Once everything is ready, and before the new queen hatches, at least half the colony’s bees will leave, taking the old queen with them. The queen will land on a branch, a mailbox, a fence — almost anywhere. Her minions gather around, keeping her warm, safe and fed. Meanwhile, a few hundred scout bees search for a new place to live, a process that can take anywhere from several hours to a few days.
The scout bees come back to the swarm to report on the possible home sites they’ve found. Through a series of moves called the waggle dance, each scout tells her sisters about the real estate she’s found. Research shows that the better the housing site, the stronger the waggle dance, which then prompts other scouts to check out the recommended site.
By checking all the promising alternatives, the scouts gradually winnow down the choices. Once 15 or more have agreed on a site, they return to the swarm and prompt the waiting bees to fly to their new home.
During this transition period, honeybees are vulnerable and at their least dangerous: They can’t forage, they’re exposed to the weather, and their queen is always in danger. Only about one in four swarms actually makes it to a new home and survives. And, as they have no babies or food to protect, stinging you is really low on their list of priorities.
A hollow tree is usually first choice for a swarm to settle in, but if that’s not available they might end up moving into a more problematic locale. A small hole in a house’s siding can be enough to allow bees to move into a wall of your home or business — not an ideal choice, in the judgment of most property owners.
But, again, killing the bees is not a good option.
Think about it: Once honeybees move in, they immediately begin building wax comb, storing honey and raising babies. Within a few weeks, they have a sizable estate set up.
You notice bees coming and going through a small hole in the wall. At this point, you have two options: poison them and seal up the wall, or call a beekeeper to remove them.
You go for what seems like the easier choice — empty a can of Raid into the hole, seal it up and move on. Except now you have a wall full of dead bees, honey and larvae. Without the bees to maintain order, the larva will rot, the honey will drip down inside your walls, and every kind of vermin in the neighborhood will be drawn to your house.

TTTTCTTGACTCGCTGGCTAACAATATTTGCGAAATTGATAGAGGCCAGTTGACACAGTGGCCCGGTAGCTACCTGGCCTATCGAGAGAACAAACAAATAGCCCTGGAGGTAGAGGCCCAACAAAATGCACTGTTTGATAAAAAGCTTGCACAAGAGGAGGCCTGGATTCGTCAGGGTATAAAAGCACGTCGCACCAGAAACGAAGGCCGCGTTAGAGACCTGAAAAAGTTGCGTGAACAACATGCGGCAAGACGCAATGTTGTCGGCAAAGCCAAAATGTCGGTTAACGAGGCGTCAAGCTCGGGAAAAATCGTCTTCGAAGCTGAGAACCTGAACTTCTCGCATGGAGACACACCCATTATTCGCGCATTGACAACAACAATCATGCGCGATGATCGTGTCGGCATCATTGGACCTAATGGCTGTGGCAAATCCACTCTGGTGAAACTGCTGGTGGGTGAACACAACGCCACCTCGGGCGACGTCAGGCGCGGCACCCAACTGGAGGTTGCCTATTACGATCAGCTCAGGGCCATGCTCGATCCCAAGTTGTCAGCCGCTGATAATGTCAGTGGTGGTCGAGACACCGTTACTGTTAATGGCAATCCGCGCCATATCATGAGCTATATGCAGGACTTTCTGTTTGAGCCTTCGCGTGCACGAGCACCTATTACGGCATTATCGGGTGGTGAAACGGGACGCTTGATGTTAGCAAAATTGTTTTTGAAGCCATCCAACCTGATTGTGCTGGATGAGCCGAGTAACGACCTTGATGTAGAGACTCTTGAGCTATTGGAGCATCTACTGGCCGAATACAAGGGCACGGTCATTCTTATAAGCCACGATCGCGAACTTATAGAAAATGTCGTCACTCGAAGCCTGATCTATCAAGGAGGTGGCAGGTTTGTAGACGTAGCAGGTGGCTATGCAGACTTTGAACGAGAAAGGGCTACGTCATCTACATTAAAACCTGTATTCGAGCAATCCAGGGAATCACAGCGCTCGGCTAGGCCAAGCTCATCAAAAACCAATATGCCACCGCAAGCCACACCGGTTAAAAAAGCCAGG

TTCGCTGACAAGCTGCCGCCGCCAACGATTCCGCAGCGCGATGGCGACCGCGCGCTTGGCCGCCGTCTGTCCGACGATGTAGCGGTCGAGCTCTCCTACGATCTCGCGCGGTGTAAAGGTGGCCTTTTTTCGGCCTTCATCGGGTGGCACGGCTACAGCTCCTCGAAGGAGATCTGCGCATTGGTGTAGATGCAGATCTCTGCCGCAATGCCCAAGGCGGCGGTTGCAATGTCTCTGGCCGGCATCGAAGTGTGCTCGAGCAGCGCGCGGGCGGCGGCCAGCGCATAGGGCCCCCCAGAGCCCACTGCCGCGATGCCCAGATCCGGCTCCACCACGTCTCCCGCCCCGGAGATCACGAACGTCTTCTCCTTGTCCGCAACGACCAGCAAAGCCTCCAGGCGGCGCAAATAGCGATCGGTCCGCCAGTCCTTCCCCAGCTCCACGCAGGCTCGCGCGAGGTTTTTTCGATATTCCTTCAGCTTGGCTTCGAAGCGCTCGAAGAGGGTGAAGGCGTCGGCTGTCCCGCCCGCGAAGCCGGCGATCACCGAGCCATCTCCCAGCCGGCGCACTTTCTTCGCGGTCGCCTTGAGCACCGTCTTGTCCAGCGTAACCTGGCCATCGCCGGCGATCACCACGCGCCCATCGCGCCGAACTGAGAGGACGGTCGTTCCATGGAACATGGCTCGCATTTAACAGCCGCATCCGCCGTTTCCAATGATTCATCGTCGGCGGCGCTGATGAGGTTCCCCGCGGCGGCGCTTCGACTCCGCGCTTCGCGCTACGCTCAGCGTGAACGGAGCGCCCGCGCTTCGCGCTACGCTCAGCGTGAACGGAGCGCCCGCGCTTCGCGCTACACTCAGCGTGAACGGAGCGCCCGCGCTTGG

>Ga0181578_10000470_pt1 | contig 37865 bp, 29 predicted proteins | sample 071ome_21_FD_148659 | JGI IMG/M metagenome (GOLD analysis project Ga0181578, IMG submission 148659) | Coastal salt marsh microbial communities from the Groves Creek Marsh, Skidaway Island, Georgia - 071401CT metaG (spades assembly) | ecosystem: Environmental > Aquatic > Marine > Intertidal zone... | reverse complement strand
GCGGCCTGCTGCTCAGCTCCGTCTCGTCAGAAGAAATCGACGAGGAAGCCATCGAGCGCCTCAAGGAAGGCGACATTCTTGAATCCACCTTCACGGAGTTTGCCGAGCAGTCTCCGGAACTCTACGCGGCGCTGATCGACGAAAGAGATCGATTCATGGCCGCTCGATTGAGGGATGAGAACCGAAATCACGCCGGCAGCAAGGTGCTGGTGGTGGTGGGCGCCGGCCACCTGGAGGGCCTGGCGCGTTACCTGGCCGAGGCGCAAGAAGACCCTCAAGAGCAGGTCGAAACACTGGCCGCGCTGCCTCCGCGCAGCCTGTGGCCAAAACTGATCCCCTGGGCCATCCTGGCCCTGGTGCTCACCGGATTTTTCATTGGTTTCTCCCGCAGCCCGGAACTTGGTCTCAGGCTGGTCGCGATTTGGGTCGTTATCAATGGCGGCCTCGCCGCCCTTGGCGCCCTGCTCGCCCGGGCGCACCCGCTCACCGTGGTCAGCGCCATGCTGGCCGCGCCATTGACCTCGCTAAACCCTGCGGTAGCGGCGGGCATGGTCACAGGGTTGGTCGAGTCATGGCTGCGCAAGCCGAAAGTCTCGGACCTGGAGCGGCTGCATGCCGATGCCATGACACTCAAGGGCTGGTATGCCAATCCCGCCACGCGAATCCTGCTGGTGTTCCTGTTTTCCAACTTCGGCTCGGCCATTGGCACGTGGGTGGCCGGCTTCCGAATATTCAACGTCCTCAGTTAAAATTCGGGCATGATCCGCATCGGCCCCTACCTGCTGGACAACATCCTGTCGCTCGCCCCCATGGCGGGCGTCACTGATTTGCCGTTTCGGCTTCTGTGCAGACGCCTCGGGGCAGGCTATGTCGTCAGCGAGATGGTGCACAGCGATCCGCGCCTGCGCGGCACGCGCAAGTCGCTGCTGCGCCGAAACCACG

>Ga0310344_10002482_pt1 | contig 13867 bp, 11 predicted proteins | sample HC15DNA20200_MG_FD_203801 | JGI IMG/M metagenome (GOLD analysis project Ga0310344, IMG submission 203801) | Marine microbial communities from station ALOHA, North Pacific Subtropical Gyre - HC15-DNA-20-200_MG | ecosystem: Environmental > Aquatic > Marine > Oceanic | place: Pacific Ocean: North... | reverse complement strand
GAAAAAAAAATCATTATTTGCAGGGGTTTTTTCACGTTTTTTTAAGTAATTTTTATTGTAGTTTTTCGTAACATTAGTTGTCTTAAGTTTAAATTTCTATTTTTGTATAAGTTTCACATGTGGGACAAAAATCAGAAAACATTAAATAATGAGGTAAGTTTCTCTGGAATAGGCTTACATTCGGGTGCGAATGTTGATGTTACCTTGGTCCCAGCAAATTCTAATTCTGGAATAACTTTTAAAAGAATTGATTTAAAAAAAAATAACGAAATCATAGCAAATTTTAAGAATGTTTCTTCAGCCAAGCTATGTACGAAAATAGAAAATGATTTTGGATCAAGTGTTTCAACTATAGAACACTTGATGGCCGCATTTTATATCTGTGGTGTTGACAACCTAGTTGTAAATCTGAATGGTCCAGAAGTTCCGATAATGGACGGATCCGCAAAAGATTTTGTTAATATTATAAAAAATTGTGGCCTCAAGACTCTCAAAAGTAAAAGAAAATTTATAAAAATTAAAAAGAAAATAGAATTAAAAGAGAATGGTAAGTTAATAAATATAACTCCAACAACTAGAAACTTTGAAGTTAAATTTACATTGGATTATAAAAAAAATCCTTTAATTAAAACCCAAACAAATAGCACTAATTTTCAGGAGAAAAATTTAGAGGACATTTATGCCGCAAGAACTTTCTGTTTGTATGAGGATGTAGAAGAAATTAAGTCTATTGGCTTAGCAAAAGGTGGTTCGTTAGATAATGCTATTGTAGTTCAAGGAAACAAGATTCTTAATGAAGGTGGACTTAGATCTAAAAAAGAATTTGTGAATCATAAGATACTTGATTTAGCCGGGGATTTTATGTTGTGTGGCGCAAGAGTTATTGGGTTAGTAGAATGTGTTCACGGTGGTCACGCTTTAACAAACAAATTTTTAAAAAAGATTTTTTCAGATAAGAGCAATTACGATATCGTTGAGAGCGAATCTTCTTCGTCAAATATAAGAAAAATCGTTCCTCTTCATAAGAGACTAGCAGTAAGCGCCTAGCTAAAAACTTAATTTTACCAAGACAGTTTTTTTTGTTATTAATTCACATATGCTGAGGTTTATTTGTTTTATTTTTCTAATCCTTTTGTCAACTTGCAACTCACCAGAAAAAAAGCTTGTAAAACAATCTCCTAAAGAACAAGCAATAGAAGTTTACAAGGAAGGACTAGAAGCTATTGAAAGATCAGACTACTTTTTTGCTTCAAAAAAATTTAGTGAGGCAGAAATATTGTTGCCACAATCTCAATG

If all of this isn’t enough to discourage you from unleashing Armageddon on some hapless colony of honeybees, it may soon be illegal to do so. Ms. Klughers, tired of seeing so much senseless destruction of bee colonies, launched a petition on change.org and began contacting local legislators to push for a law similar to one already passed in New Jersey.
Per that legislation, residents and exterminators have to attempt to contact at least three beekeepers identified by the New Jersey Beekeepers Association for help in relocating nuisance honeybee colonies before making any attempt to destroy the bees.
The East Hampton Town Board last month passed a resolution in support of the pending legislation aimed at protecting honeybees. Ms. Klughers has met with State Assemblyman Fred W. Thiele Jr., whose office said he is in the process of drafting a bill to protect honeybees from destruction.
Currently, the petition at change.org has nearly 4,500 signatures. For more information, or to sign the petition, visit http://chng.it/2KrnxHWj2c.
And if you see a swarm of bees, or have a colony living someplace they can’t stay — please reach for the phone, not the pesticide.
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One fine body…